Parents often times hear about the use of 'standards' within the classroom. Our current standards, which are referred to as the Common Core, are often a heated topic of debate within the education community. In simple terms the standards are a road map for your scholar, a baseline that is uniform across the United States that can help determine if your boy is college- and career-ready. The importance of rigorous grade-level standards should not be understated. So: if they are so important, then how exactly are we using them at Prep@Collegiate?
In the middle school math classroom, each grade level tells a story. In 6th and 7th grade, the story is all about proportional reasoning. With increasing rigor, scholars learn how to compare two different quantities that increase at a constant rate. An example would be gas mileage: if we drive 70 miles on 2 gallons of gas, then our 6th and 7th grade scholars would be able to describe how many miles we could drive on 4 gallons of gas, 1 gallon of gas, or an unknown quantity of gas (which we often call x).
The story becomes more complex in 8th grade, as students are introduced to the idea of functions. Simply put, a function is a relationship where any input produces exactly one output. The most basic of these functions--and the primary focus of the 8th grade curriculum--is called a 'linear function' (of which a proportion is the simplest form). The common core standards produce an odyssey from 6th grade to 8th grade, where each previous year provides the foundation for the following year. This in its own right is poetry with numbers and symbols instead of words and iambs.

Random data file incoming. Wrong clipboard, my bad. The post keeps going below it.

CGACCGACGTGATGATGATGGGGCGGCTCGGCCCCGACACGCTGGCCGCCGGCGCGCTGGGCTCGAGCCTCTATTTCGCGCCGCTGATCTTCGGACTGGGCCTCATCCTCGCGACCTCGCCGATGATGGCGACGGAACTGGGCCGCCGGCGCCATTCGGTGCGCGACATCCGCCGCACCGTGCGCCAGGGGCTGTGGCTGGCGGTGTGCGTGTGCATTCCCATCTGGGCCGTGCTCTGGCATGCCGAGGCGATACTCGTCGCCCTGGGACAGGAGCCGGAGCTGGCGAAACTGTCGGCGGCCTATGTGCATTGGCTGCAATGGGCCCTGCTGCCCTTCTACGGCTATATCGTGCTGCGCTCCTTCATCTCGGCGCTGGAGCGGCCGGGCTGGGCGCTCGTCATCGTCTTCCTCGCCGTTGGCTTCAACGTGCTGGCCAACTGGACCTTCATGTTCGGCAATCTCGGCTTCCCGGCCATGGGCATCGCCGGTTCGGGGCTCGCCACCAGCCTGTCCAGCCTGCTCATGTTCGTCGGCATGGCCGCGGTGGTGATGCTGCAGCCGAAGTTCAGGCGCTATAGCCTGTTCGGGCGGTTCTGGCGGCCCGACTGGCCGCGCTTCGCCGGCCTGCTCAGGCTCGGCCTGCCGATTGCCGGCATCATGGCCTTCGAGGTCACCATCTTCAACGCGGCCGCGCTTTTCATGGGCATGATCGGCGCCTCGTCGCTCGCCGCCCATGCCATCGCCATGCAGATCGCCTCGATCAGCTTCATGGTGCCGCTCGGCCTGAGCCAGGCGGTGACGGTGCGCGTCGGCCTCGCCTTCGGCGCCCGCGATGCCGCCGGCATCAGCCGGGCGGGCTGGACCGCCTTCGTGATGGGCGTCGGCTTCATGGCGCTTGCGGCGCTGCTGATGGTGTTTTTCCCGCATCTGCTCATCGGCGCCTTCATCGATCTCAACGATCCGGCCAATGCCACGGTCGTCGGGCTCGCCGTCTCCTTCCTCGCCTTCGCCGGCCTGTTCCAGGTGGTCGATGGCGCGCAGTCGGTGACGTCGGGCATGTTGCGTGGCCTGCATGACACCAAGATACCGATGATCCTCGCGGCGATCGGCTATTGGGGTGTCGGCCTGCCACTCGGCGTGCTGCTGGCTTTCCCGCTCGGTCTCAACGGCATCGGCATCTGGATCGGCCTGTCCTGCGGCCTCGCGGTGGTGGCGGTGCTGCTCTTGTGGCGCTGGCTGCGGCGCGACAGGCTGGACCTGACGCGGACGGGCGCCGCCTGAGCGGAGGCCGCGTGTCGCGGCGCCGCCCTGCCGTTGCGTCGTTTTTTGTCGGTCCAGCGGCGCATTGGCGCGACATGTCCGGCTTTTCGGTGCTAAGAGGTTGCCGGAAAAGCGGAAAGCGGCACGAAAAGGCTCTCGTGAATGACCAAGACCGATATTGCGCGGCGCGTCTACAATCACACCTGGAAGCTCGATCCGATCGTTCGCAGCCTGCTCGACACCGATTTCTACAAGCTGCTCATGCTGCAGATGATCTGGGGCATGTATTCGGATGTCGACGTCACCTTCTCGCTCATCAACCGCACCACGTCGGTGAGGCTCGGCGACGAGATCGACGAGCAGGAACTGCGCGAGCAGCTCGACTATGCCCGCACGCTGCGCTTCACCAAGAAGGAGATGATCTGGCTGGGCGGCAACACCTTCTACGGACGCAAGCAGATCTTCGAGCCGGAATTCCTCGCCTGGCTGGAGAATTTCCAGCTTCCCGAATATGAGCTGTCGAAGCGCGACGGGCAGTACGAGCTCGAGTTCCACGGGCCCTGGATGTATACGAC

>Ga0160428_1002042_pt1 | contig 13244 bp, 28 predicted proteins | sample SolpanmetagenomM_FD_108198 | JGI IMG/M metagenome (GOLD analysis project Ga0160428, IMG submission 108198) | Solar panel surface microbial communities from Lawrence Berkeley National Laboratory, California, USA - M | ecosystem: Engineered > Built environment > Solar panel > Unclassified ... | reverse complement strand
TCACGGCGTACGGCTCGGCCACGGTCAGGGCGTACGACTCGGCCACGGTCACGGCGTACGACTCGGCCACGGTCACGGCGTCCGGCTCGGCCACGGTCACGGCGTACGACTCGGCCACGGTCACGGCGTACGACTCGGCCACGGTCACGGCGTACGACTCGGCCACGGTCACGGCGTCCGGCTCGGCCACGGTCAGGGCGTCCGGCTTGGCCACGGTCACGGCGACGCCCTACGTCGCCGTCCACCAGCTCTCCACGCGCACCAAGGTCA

With this focus, our goal at Prep@Collegiate is to provide a sharp focus on these two ideas: proportions and linear functions. Each class, which we’ve dubbed Ravens and Orioles, is differentiated along these two lines. Instead of covering as many 'skills' as possible, we teach the skills the scholars need within the context of proportions for Ravens and linear functions for Orioles. This is a drastic shift from how math was previously taught. Through this curriculum, your boy will be prepared for the rigors of the school year. They will go into their next math class ahead of the game and will apply their skills taught here to improve themselves and the brothers around them.